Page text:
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By Berta Herrero, Head of Equality, Diversity & Inclusion, Huawei Europe
When I first knocked on my boss’s door with the idea of building (from scratch) an academy to train women to become the leaders this digital era needs, I was pretty sure the pitch was not going to last more than one minute.
I was convinced that he would listen politely at first, nod, and then kindly say: “This is a very nice idea, but we cannot go for it now; perhaps next year.” But despite last-minute nerves, I was convinced that I had a great project in my hands – one that could change people’s lives, both within and outside the company.
As I left his office, I smiled at the realization that my conviction had turned out to be correct: this was a great project – in fact, the very project that both the company and women in Europe needed as the Covid-19 pandemic was starting to shape a new world, where digitalization was to play a much bigger role.
During our meeting, my boss had not only approved my idea, but had said: “Drop everything you are doing and focus on this. Women are the future of technology, and we will be here to support them.”
Nearly 18 months have passed since that conversation. Within this relatively short time, we have already held three sessions of our Schools for Female Leadership in the Digital Age, plus an additional session dedicated to closing the divide affecting remote and depopulated regions, The Women’s Academy for Rural Innovation.
These programs have become flagship CSR initiatives of Huawei in Europe, providing talented women with full scholarships to embark on a life-changing series of masterclasses, workshops, and debates guided by world-class experts and renowned mentors. Through these courses, women acquire the skills and tools they need to lead in the digital age – everything from coding and AI ethics to sustainability, global collaboration, and innovation against gender-based violence.
With more than 6,000 applicants since the first course was launched in 2021, this program has empowered Europe’s next generation of female leaders to speak up, strive for more, and reach ever-greater heights.
One of our students, previously unsure of her potential, is now a rising star within Europe’s aviation industry, making flying safer, more efficient and less environmentally impactful. Another, formerly a language teacher, discovered her passion for global collaboration and is now on track to become a respected diplomat committed to inspire young minds to build a more inclusive digital transition. A third alumna is using her expertise in AI and carbon accounting to provide the construction industry with next-generation climate intelligence solutions, charting a path to smarter and greener buildings.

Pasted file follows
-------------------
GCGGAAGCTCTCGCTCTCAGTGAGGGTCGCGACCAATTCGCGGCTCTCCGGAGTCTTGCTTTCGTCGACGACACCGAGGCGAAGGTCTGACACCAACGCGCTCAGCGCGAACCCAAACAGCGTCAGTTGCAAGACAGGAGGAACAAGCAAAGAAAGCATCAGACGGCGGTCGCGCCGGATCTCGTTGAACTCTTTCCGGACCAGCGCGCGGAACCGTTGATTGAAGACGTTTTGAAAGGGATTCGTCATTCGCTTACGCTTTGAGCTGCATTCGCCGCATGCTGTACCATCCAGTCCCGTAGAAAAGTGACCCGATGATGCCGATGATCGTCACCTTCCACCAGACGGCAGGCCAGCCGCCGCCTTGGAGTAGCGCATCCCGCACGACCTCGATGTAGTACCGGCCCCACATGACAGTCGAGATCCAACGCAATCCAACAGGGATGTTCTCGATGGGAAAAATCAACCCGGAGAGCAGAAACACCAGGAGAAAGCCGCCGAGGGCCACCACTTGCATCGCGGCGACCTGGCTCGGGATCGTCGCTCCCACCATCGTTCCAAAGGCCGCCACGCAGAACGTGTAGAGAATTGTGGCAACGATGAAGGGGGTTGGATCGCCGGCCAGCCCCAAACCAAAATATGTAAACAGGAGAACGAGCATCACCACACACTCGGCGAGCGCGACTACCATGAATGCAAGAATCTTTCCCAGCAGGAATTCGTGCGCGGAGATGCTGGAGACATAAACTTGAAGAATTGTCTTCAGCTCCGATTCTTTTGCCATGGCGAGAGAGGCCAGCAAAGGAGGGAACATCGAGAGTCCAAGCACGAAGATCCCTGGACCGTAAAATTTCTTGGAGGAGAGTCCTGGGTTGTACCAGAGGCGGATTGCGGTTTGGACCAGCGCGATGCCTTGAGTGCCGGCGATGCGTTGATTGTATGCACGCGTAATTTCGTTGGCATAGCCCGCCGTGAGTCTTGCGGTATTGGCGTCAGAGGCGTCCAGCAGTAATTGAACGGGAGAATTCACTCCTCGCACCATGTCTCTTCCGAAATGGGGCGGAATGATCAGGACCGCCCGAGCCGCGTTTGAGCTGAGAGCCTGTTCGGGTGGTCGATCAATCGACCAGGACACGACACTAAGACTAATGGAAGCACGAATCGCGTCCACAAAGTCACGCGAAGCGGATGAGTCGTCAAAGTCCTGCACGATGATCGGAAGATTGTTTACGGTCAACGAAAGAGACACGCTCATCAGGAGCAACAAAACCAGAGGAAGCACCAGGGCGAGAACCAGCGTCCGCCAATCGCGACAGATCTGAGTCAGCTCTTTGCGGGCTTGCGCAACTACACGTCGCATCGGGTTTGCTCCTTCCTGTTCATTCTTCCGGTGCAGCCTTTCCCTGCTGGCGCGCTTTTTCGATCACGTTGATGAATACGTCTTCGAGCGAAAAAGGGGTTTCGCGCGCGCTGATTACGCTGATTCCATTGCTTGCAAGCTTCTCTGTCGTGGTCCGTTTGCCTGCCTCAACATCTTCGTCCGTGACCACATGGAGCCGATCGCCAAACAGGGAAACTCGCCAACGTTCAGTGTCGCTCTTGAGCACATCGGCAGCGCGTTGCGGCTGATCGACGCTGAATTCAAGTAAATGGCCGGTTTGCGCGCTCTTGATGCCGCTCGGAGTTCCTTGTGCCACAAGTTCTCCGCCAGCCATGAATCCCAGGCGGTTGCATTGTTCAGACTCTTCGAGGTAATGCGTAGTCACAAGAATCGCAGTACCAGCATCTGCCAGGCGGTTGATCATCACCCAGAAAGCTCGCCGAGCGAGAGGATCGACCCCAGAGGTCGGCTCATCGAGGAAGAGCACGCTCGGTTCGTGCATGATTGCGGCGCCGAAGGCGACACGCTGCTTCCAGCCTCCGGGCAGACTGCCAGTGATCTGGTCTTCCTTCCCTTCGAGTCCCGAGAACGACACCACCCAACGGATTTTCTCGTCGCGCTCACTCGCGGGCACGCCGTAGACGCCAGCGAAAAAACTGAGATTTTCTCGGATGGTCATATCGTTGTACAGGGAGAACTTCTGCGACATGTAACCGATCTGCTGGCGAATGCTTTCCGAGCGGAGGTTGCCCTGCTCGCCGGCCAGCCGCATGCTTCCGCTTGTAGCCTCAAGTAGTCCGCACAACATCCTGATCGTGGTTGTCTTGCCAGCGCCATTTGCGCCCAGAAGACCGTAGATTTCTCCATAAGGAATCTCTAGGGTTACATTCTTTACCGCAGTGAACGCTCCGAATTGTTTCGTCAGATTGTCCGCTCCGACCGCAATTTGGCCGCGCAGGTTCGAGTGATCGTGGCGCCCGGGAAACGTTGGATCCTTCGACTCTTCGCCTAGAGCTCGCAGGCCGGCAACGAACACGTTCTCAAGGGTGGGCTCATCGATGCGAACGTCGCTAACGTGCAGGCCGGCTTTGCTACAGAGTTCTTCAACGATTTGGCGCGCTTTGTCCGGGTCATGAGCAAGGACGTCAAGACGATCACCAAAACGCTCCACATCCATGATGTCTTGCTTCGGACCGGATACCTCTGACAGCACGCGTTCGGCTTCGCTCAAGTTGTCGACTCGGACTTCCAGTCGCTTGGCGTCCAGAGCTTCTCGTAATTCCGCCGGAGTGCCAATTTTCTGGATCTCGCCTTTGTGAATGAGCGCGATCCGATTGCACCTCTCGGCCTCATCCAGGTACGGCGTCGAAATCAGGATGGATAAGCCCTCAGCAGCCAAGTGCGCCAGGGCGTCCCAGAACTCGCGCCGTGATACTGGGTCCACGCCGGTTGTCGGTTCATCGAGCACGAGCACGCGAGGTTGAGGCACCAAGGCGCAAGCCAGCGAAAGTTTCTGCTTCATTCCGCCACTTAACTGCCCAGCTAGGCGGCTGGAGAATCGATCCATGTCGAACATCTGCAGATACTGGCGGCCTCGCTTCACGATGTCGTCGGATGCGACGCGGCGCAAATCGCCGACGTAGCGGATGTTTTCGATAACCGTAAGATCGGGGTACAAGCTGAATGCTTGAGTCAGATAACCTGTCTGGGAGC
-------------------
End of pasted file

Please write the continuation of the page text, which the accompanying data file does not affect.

Like them, many bright female minds are overcoming limits and shaping the upcoming phase of the digital revolution – one where “Tech for Good” will be the common theme, and the end goal will be to make sure no one is left behind.
The program has had a catalyzing effect on Huawei’s work culture and our own employees. I have noticed that now, fellow female colleagues are listened to more in meetings, and are being further invited to participate in events and debates.
Diversity, equality, and inclusion (DEI) have always been important to the company. Now, these values are being taken into consideration in a way that contributes to equal opportunities within society and enables an inclusive approach to leadership, innovation, and growth.
At our Schools, we not only mentor students, but listen to them actively to find new ways to improve the situation of women at the workplace, within the tech industry, and in the digital economy as a whole. Active listening brings about small actions that can lead to big advances. As one female journalist who reported on the students’ progress once put it, “You are not only changing their lives. You are making us all believe that we have a place in the tech revolution, and that the future is ours to shape.”
This beautiful journey has not just led me to believe that change is possible. It has demonstrated that it can happen quickly and successfully if leaders can spot high-potential proposals fast, empower employees to effectively match their vision with the company’s mission, and be willing to walk the talk.
One thing is clear: this dream has become reality because of preexisting corporate values that have enabled its smooth rollout. The Schools that are changing lives in Europe exist because the Huawei culture says that deserving and committed individuals should be supported in their development and growth, regardless of their gender, race, religion, sexual orientation, nationality, age, or a disability.
Developing this project has not always been easy, but we have made it happen, and the lives of the many women and men impacted by our programs will never be the same. Every former participant now listens more, understands better the role of technology in today’s world, and feels empowered to shape the digital transition in a way that helps make it fair and beneficial for everyone.
That is why it matters so much.
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